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Rocketman, directed by Dexter Fletcher who took over last year’s classic Bohemian Rhapsody after the original director (Bryan Singer) was removed, is one of the most uplifting yet profoundly pessimistic biographies that you will ever see on the big screen. Though nearly everyone knows the Elton John saga where he rose to fame as a young man, few are aware of how alcohol, drugs and conniving advisors nearly destroyed him.
The beginning of the film defines its strength as you watch Elton walk out of a Madison Square Garden concert to attend an alcohol counseling session. Dressed in a costume where he resembles a horned Satan with angel wings, he begins to tell his life story that will leave you transfixed.
Without saying more, Elton revisits his childhood where he was treated with contempt by his father (Steven Mackintosh) and largely ignored by his mother (Bryce Dallas Howard). As you watch him tell his story in the therapy session, you see him visited by his eight-year-old self where they join together in a mesmerizing song that leaves you both smiling and tapping your feet in disbelief.
Elton is lovingly played as a boy by Matthew Illesley and by Taron Egerton as an adult. Mr. Egerton brings Elton to life as both a gay man looking for love in all the wrong places and an artist whose partnership with lyricists Bernie Taupin (Jamie Bell) brings magic to the stage with every song.
Mr. Egerton has given us a series of engaging performances ranging from his role as Eddie Edwards in Eddie the Eagle (2015) and as Gary “Eggsy” Unwin in the monumentally appealing Kingsmen films (2015 and 2017). Jamie Bell is an equally talented actor who has preferred edgy films ranging from Billy Elliot (2000) to Snowpiercer (2014). Here, they make a great team as they reflect the close friendship that sustained our two classic musicians from the time they first met.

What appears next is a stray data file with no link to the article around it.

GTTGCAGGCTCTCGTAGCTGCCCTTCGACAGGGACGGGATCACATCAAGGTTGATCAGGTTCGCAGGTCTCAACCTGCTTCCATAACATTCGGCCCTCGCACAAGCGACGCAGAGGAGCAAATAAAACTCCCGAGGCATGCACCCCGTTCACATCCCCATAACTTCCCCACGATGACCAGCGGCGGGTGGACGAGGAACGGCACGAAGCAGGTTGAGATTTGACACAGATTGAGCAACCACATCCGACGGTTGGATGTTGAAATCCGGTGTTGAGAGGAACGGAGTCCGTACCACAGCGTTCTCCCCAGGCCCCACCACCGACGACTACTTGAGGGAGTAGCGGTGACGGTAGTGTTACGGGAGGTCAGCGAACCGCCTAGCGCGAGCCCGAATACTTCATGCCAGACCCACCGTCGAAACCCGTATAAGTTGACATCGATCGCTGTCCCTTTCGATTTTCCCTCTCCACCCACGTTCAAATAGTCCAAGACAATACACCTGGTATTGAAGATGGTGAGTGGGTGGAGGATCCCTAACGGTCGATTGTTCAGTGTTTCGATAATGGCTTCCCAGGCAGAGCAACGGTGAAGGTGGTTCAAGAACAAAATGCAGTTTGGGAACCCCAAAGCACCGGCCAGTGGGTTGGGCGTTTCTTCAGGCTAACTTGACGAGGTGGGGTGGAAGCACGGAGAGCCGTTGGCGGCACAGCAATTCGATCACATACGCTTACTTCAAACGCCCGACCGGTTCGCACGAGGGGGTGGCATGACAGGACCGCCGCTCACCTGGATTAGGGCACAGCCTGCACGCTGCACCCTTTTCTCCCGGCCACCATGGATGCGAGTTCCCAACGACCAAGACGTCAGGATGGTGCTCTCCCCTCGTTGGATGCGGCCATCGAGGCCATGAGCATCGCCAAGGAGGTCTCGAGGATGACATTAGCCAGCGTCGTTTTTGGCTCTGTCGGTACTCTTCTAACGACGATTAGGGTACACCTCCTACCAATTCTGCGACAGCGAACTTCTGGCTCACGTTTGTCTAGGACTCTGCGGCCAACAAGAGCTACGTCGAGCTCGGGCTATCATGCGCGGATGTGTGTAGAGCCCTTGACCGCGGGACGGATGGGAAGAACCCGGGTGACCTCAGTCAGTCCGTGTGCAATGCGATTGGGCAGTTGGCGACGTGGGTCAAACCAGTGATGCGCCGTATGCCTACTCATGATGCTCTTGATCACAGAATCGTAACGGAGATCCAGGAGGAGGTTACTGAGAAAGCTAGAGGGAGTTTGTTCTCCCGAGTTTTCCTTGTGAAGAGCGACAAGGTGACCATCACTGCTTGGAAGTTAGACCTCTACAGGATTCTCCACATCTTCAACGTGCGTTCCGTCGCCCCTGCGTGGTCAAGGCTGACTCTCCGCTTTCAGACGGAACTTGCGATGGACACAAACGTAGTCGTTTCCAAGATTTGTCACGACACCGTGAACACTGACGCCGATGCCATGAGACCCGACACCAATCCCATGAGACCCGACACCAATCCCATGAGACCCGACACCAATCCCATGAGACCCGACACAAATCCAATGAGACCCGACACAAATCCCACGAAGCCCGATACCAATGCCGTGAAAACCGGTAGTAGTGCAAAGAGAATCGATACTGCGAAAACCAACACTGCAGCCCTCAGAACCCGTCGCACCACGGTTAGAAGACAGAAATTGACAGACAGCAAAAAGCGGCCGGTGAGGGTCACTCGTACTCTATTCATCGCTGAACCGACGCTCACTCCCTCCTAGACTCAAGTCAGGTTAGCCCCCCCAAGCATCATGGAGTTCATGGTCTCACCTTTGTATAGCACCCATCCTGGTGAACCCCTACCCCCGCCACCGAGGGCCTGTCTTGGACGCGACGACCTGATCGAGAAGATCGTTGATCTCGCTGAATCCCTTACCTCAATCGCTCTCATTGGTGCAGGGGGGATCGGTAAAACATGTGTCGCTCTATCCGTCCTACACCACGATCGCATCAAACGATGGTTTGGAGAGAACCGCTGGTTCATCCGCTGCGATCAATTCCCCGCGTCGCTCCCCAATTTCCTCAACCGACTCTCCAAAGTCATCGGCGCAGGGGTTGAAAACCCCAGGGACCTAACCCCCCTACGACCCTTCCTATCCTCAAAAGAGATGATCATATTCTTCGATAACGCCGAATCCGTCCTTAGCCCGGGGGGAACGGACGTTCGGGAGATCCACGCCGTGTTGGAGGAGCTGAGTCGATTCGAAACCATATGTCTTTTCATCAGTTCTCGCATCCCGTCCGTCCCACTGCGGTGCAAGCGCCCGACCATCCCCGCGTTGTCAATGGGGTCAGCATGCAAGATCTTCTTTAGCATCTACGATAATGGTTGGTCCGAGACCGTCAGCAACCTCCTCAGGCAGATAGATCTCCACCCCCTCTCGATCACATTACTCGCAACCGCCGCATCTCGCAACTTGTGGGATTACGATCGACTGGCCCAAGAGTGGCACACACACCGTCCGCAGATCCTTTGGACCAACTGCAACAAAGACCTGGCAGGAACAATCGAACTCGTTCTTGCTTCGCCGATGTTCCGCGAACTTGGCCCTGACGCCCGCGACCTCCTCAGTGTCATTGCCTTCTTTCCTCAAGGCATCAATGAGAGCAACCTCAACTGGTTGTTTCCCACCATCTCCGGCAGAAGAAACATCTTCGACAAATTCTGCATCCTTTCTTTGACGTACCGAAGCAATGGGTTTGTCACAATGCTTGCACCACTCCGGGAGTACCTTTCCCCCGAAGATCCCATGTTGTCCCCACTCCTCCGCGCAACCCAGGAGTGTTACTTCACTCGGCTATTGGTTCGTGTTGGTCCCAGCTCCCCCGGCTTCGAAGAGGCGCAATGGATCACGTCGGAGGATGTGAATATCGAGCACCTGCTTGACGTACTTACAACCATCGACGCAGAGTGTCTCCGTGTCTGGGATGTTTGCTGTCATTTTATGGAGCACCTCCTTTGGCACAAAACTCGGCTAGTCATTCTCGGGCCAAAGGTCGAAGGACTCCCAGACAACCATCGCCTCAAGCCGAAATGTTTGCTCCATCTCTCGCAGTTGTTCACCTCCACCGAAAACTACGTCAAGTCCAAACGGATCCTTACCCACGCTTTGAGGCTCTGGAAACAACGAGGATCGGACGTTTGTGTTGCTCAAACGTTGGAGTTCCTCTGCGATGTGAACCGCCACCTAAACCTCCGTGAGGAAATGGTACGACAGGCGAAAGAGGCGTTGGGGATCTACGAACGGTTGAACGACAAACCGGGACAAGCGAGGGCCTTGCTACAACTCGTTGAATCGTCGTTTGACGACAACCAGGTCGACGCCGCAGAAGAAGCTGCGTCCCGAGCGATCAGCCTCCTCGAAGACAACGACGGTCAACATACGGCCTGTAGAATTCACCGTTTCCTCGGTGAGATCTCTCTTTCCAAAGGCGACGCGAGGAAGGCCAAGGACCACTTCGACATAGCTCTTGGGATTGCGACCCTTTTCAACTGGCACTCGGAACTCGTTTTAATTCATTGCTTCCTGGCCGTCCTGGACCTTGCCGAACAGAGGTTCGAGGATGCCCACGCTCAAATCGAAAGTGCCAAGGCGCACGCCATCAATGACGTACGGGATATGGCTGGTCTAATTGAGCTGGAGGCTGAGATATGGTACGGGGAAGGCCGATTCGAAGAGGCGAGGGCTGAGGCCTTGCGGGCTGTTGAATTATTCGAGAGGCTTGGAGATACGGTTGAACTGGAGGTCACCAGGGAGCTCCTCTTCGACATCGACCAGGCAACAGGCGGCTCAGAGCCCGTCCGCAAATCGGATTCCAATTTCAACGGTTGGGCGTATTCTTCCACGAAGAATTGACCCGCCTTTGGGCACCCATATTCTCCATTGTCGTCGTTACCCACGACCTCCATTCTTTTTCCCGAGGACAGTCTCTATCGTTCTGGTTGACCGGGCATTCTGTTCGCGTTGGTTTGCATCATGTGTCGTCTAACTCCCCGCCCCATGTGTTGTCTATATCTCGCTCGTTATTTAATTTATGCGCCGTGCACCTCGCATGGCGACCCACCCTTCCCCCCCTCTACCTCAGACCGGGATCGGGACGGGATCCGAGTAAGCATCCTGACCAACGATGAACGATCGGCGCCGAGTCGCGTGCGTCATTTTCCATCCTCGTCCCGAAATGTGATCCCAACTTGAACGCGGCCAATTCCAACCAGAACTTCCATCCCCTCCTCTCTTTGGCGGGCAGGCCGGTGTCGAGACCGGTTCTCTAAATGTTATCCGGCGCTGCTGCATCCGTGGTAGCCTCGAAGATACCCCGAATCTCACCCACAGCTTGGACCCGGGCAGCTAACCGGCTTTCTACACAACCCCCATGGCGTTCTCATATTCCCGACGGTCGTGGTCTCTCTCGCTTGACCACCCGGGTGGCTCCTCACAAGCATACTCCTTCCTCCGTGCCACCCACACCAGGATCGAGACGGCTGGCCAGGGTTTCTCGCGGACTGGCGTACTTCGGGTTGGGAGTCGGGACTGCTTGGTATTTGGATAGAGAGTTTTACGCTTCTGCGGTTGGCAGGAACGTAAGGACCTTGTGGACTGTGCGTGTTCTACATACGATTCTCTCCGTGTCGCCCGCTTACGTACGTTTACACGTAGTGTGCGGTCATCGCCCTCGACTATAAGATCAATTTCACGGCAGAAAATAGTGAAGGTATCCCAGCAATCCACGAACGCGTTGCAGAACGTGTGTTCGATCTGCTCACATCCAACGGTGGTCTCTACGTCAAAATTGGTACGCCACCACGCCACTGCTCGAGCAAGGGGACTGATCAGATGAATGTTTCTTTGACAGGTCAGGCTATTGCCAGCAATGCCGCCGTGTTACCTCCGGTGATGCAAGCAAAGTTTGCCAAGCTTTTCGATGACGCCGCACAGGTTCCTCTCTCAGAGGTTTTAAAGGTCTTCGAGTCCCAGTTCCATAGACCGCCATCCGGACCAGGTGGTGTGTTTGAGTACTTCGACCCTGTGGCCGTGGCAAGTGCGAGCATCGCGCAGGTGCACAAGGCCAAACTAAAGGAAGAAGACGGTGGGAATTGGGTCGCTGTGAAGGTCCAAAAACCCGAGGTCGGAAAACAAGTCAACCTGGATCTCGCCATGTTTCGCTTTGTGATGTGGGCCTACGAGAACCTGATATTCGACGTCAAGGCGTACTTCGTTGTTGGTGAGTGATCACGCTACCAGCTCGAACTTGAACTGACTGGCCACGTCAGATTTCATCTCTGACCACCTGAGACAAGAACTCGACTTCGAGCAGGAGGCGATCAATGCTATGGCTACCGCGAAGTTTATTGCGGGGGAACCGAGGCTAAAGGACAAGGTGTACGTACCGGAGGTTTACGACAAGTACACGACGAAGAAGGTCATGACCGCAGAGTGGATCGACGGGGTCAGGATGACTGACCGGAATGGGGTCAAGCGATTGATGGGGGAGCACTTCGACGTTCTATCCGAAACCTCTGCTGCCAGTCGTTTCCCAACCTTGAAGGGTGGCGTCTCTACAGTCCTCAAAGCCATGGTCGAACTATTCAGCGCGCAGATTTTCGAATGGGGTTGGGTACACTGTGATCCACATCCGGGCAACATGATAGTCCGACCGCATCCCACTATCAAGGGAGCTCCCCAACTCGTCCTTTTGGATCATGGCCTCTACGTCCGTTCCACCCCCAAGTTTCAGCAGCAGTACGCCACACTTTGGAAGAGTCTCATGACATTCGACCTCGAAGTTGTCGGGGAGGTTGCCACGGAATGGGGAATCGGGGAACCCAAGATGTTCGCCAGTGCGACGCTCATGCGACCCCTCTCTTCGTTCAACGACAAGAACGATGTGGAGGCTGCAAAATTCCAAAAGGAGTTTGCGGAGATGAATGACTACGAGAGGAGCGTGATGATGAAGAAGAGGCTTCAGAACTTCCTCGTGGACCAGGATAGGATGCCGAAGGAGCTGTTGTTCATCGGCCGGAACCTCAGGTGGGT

Ironically, Rocketman reveals that Elton John had a lot in common with Freddie Mercury. While both inspired audiences on nearly every continent with songs and stage performances that are legendary, both went down a path where excess nearly destroyed them.
When Mercury left Queen, he slowly spiraled downhill under the guidance of his would-be lover. Elton did the same thing when he said goodbye to Mr. Taupin. Accepting the love interest from his conniving manager John Reid, marvelously played in a hateful fashion by Richard Madden, he was saved from his massive use of alcohol and controlled substances by his eventual journey to rehab.
Needless to say, a great part of this film are the many songs you see Elton sing from boyhood to his later years. Among others, each one produces a glorious moment ranging from Don’t Let the Sun Go Down on Me, Your Song and the film’s title Rocketman. In that regard, wait until you see the moment he takes the stage for the first time at the Trubadour in Los Angeles where Director Fletcher literally elevates both Elton and the audience into the air when he sings and performs Crocodile Rock.
While Elton has performed numerous songs for which he has earned massive admiration, his greatest accomplishment may very well have been cooperating with Mr. Fletcher in the making of this film. He conquered his alcoholism years ago and married a man he profoundly loves, and he is not afraid to show his weaknesses that nearly destroyed both his life and career.
While HIV killed Mr. Mercury when he turned 45, to his everlasting credit Elton has been able to embrace his past, warts and all. He is a figure to be remembered through the ages, and I encourage all of you to see this film as soon as possible.